Make safety concerns information public, says RCN

The Royal College of Nursing (RCN) today said the public should be able to view a list of NHS workers’ concerns about patient safety

The call comes as the College reveals that whistleblower nurses have been raising serious concerns about patient safety each week for the past year.

Through its ‘Raising Concerns, Raising Standards’ hotline, the RCN has heard from nurses who have fears over patient care at their Trusts. The  line was intended for use only as a last resort for nurses who were worried about raising concerns with their Trust or who had exhausted all internal procedures.

Calls to the hotline reveal that nurses are frequently concerned about having insufficient time available to complete work safely, and about serious understaffing affecting patient care.

Since the beginning of the year, nurses have increasingly said they are worried about decisions driven by financial concerns – something that is likely to become more acute as Trusts begin their drive to find £15 - £20 billion of savings by 2014*.

As a result of nurses’ fears and to drive up standards, the RCN is calling for Trusts to be compelled to hold a register of staff concerns and make the themes of these available to the public. The College is also urging Trust boards to prioritise patient safety through the coming financial period and to hold regular board-level reviews of staff concerns.

RCN Chief Executive & General Secretary, Dr Peter Carter, said:

It is deeply worrying that not a week goes by without a nurse calling in with serious concerns. It is a sad indictment of the pressure nurses find themselves under that any nurse says they have insufficient time available to complete work safely. Coupled with concerns over financially-driven decisions, it is more important than ever for patient safety that staff concerns are acted on promptly. To drive up standards we believe that Boards should hold a register of concerns and that these must be made available to the public.”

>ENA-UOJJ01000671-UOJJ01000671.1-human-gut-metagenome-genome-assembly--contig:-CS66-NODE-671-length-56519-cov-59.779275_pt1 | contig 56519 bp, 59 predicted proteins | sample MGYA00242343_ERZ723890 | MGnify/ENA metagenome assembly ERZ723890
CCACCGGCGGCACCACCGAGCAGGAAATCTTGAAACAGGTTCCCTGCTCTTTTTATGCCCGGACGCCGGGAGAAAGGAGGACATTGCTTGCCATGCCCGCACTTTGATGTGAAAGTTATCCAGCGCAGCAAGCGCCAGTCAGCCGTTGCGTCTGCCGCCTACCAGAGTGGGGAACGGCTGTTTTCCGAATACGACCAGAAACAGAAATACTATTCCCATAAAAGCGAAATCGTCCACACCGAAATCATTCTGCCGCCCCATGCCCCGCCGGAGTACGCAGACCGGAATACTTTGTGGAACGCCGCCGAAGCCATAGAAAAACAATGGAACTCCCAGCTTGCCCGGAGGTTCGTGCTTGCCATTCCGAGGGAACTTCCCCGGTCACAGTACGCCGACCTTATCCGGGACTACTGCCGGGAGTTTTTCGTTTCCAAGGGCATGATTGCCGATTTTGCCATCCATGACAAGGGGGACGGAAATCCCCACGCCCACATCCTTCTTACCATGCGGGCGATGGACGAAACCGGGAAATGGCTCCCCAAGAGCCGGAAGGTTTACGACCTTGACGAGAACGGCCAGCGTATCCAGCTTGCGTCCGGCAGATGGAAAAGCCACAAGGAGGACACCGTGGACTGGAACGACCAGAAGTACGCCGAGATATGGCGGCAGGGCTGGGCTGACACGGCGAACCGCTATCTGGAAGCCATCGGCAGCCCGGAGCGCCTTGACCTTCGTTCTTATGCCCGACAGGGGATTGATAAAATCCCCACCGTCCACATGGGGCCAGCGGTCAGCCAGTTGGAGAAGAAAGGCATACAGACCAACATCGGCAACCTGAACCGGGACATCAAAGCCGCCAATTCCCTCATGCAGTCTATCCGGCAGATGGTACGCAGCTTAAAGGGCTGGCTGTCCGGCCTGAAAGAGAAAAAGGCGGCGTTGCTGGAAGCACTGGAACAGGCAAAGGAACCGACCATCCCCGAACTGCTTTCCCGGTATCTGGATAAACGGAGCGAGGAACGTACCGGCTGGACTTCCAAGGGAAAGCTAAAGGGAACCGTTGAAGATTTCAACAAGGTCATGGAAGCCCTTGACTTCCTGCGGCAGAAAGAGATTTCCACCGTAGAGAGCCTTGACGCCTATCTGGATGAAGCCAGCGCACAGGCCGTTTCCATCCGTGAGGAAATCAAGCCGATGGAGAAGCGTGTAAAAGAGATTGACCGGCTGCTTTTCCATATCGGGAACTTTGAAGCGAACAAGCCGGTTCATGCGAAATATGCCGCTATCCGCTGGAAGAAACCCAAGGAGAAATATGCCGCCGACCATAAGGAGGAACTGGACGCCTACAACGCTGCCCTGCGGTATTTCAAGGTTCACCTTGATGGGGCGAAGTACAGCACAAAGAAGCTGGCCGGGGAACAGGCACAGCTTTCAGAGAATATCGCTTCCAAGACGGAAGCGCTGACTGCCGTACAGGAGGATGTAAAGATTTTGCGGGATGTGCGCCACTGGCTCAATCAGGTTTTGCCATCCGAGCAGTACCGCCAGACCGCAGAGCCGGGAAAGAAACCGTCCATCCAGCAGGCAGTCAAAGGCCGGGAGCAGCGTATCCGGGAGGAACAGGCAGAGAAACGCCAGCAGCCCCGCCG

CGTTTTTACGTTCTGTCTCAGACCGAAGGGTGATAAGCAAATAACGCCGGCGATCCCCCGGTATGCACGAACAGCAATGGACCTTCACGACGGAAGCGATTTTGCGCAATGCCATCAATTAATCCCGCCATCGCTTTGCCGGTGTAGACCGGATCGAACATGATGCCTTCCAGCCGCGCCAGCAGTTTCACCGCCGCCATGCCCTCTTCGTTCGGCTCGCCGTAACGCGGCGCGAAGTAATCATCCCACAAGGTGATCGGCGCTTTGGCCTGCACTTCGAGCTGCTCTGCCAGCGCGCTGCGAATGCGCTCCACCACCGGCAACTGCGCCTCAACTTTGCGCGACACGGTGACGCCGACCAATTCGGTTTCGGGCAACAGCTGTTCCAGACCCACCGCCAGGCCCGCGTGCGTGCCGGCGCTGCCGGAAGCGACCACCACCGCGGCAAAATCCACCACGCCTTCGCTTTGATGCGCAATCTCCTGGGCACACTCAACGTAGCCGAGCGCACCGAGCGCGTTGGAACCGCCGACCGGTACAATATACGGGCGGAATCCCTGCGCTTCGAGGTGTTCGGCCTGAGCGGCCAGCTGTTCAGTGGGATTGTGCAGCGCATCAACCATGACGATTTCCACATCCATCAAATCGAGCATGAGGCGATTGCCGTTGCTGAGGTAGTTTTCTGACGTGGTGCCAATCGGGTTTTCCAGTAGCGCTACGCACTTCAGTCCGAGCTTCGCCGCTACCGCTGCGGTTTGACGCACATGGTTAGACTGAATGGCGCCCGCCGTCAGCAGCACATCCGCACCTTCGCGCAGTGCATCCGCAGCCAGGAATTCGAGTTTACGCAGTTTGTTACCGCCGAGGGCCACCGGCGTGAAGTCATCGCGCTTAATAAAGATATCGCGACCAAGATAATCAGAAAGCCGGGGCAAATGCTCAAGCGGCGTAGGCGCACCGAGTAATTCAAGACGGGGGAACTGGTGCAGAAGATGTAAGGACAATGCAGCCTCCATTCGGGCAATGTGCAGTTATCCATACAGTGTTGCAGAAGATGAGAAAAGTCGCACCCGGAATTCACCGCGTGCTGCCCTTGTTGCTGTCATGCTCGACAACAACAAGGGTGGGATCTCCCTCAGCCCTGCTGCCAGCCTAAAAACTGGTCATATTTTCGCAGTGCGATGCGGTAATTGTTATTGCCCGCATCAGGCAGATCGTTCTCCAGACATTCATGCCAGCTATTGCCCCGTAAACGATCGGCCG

The RCN hotline was launched at Congress 2009 as a survey of 5,000 nurses revealed the majority (78 per cent) said they would be concerned about victimisation or a negative effect on their career if they were to report concerns to their employers. Despite this, nearly two-thirds (63%) of nurses had raised concerns about patient safety with their employers but more than one in three (35%) said no action was taken.

RCN advisors have been working with nurses and their Trusts to act on all the calls received to the hotline. The majority of concerns were raised by staff nurse grades. Three quarters said that the staffing mix was inappropriate in the environment they were concerned about and where there was understaffing, eight in ten (84 per cent) of the vacancies had been vacant for more than three months.

Dr Carter added:

We launched our hotline to make sure that staff could raise concerns they had without fear of victimisation and with the confidence they would be acted on. The fact is we should never have needed to do this - all healthcare staff should be confident that their concerns over failures in patient care will be heard. This is why we are calling for politicians to stand up for staff who speak out.”

Source: ©RCN

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